Dr. Robinson completed her undergraduate work at the Curtis Institute of Music, where she studied with Alan Morrison. Aided by a grant from the J. William Fulbright fellowship fund, Caroline studied at the Conservatoire à Rayonnement Régional de Toulouse with Michel Bouvard and Jan Willem Jansen (organ) and Yasuko Bouvard (harpsichord). Caroline holds the Doctor of Musical Arts as well as the Master of Music in Organ Performance and Literature from the Eastman School of Music, where she studied with David Higgs. Caroline received the Performer’s Certificate from Eastman for demonstration of high performing ability. She also earned the Advanced Teaching Certificate in Theory Pedagogy following four semesters of theory instruction to undergraduates.
Organist & Artist-in-Residence
Jack Mitchener has had a long career as a concert organist, college professor, and church musician. He is currently Professor of Organ, University Organist, Chairman of the Keyboard Department and Director of the Townsend-McAfee Institute of Church Music in the Townsend School of Music at Mercer University in Macon, Georgia. In addition, he serves as Organist & Artist-in-Residence at the Cathedral of St. Philip (Episcopal) in Atlanta where he lives with his wife, The Rev. Julia Boyd Mitchener, and their two children.
While living in Macon, he served as Organist/Choirmaster at Christ Episcopal Church. In addition, he is a former organist at St. Paul’s Episcopal Church in Winston-Salem, NC where he played a historic Skinner organ. Before moving to Georgia, he was an organ professor at the Oberlin College Conservatory of Music, the University of North Carolina School of the Arts, Salem College, and the Colgate Rochester Crozer Divinity School.
Dr. Mitchener holds MM degrees and two Performer’s Certificates in organ and harpsichord as well as the DMA from The Eastman School of Music. He also studied in France where he obtained three diplomas while a student of Marie-Claire Alain. He was a top prize-winner in the Dublin International Organ Competition and has performed throughout Europe and Asia and in the USA for national and regional conventions of the AGO, OHS, MTNA, the Hymn Society in the United States and Canada, the Fellowship of United Methodist Musicians, the Presbyterian Association of Musicians and the Association of Anglican Musicians. His recordings are available on the Raven label and he is represented by Penny Lorenz Concert Artists.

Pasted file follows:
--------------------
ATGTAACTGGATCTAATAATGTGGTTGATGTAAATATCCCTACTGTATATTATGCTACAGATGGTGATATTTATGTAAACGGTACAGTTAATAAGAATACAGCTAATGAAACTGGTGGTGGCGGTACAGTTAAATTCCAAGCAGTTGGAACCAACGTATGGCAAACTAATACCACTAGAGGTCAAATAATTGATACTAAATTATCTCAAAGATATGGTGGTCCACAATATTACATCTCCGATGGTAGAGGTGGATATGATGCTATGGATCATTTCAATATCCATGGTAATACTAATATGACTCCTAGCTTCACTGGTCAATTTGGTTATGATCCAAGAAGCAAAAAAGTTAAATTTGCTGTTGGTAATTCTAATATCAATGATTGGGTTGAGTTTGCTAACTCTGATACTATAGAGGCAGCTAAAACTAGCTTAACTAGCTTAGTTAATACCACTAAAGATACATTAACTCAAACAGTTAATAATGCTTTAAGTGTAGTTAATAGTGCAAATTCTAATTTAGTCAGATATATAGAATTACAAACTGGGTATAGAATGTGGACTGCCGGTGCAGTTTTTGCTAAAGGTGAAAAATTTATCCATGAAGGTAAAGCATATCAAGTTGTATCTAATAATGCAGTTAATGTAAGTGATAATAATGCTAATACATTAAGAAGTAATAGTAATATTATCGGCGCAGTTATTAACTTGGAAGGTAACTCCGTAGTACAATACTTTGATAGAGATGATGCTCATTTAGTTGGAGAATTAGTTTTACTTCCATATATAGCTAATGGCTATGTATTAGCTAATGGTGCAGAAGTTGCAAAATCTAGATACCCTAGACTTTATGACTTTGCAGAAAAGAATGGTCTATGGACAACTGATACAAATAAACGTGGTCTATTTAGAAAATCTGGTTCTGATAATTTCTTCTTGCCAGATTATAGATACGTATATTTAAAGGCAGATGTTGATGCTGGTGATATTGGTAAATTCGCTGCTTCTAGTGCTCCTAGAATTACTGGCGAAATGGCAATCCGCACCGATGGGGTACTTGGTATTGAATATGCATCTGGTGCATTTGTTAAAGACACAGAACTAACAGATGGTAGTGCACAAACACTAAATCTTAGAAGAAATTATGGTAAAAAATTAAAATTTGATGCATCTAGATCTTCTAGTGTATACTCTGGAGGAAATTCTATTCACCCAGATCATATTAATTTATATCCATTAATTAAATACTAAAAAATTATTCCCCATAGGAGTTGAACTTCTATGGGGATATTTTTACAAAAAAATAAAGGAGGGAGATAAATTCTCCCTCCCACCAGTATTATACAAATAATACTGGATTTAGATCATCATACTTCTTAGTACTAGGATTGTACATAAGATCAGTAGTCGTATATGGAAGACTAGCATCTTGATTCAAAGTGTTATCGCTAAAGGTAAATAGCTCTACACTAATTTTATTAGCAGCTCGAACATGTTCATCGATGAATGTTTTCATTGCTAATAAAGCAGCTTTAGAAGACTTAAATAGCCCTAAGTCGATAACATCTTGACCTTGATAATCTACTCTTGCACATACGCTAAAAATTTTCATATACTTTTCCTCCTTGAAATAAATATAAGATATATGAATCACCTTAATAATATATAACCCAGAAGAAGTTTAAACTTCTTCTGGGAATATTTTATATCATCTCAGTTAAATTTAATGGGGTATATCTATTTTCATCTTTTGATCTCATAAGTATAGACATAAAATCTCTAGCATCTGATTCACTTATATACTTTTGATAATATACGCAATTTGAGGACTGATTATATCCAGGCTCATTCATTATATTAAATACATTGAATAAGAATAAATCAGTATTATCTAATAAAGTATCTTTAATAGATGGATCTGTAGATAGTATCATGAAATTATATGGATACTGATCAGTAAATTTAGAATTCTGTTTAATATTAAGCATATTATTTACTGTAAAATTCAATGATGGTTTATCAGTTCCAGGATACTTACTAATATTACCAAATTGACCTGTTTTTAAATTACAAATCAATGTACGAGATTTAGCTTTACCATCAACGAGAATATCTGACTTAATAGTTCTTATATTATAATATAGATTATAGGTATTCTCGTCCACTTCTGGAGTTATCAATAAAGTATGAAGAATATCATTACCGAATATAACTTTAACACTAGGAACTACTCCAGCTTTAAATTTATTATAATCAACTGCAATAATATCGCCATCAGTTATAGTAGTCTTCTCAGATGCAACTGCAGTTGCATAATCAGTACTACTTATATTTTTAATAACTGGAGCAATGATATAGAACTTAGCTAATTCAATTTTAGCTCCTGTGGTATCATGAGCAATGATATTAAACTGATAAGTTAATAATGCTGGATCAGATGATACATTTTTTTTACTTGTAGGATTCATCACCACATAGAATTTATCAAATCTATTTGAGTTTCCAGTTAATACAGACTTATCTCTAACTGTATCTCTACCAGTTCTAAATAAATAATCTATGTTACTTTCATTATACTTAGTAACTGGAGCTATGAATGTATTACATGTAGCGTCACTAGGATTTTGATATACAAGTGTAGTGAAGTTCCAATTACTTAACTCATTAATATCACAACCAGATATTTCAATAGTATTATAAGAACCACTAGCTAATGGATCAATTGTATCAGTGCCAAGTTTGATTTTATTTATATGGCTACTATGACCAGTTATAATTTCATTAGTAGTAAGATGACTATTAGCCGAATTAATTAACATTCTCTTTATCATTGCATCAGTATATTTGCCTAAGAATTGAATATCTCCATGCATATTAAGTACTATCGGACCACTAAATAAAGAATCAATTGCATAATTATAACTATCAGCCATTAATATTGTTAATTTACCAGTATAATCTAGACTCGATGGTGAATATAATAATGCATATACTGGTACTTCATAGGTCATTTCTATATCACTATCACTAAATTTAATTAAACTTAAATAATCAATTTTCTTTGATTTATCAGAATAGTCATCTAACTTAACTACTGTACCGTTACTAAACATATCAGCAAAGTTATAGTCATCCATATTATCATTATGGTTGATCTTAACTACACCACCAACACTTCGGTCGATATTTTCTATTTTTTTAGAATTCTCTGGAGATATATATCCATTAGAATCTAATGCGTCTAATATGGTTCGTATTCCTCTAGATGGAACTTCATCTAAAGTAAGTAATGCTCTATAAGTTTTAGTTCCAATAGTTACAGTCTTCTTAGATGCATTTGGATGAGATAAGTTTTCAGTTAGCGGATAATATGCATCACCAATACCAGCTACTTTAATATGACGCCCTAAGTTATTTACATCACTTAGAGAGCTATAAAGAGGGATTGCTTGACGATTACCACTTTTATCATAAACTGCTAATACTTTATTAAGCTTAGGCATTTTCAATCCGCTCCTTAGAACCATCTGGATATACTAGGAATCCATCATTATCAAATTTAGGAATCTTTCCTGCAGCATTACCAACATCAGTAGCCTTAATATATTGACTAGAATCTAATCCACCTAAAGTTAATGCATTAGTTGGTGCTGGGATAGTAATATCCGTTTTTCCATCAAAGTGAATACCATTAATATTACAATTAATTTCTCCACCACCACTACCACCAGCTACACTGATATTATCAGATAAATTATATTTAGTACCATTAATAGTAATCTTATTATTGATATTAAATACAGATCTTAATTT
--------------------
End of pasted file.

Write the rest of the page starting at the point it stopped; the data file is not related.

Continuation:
Jack Mitchener is Dean of the Atlanta chapter of the American Guild of Organists. He also has served as Dean of the Winston-Salem chapter, executive board member of the Cleveland and Rochester chapters and as a member of the National Committee on Professional Education. He also served for several years as President of the Board of Trustees of the Moravian Music Foundation.
David Fishburn served as the Cathedral's associate organist-choirmaster 1986-2018, and was made Organist Emeritus by the Cathedral Chapter upon his retirement in August 2018. He previously served other parishes in Atlanta, as well as in Lancaster and Philadelphia, Pennsylvania. He is a graduate of Elizabethtown College in Pennsylvania, and completed additional organ study with Dr. Robert Clippinger in Harrisburg. He has performed with the cathedral choirs in Washington DC, San Antonio, New York City, Los Angeles, and Charleston, and in England at Westminster Abbey, St Paul's Cathedral, and the cathedrals in Canterbury, York, Coventry, Salisbury, and Winchester, as well as at St. Patrick's Cathedral in Dublin, Ireland.
Director of the Allegro/Musikgarten program
Brenda Pruitt has spent a lifetime immersed in music. She began singing as soon as she talked, and has played piano since childhood. She also plays organ and guitar, and is a staff singer at the Cathedral. Brenda received music scholarships to Furman University where she received a Bachelor of Music degree in piano pedagogy and to Florida State University where she received a Master of Music degree in music therapy. She worked with children and adults as a music therapist for twenty years before moving to the field of arts education and management with local performing arts organizations including The Atlanta Opera and the Atlanta Symphony Orchestra.
Brenda has worked extensively with children in music programs such as Kindermusik, Musikgarten, and the Royal School of Church Music (RSCM). She directed the children’s choir program for five years at Trinity Episcopal Cathedral in Columbia, South Carolina, and has served on the staffs of a number of RSCM summer training courses, including seven years as a course manager. She has been leading the Cathedral’s Allegro/Musikgarten programs and assisting with Choristers since 2010, and she is licensed in all levels of the Musikgarten early childhood music and movement curriculum. Brenda is an active participant in the Atlanta choral scene having performed for many seasons with the Atlanta Symphony Orchestra Chorus and Chamber Chorus, the Robert Shaw Chamber Singers, The Atlanta Opera Chorus, The Atlanta Singers, the Temple Sinai Choir and the adult choirs of the Cathedral of St. Philip.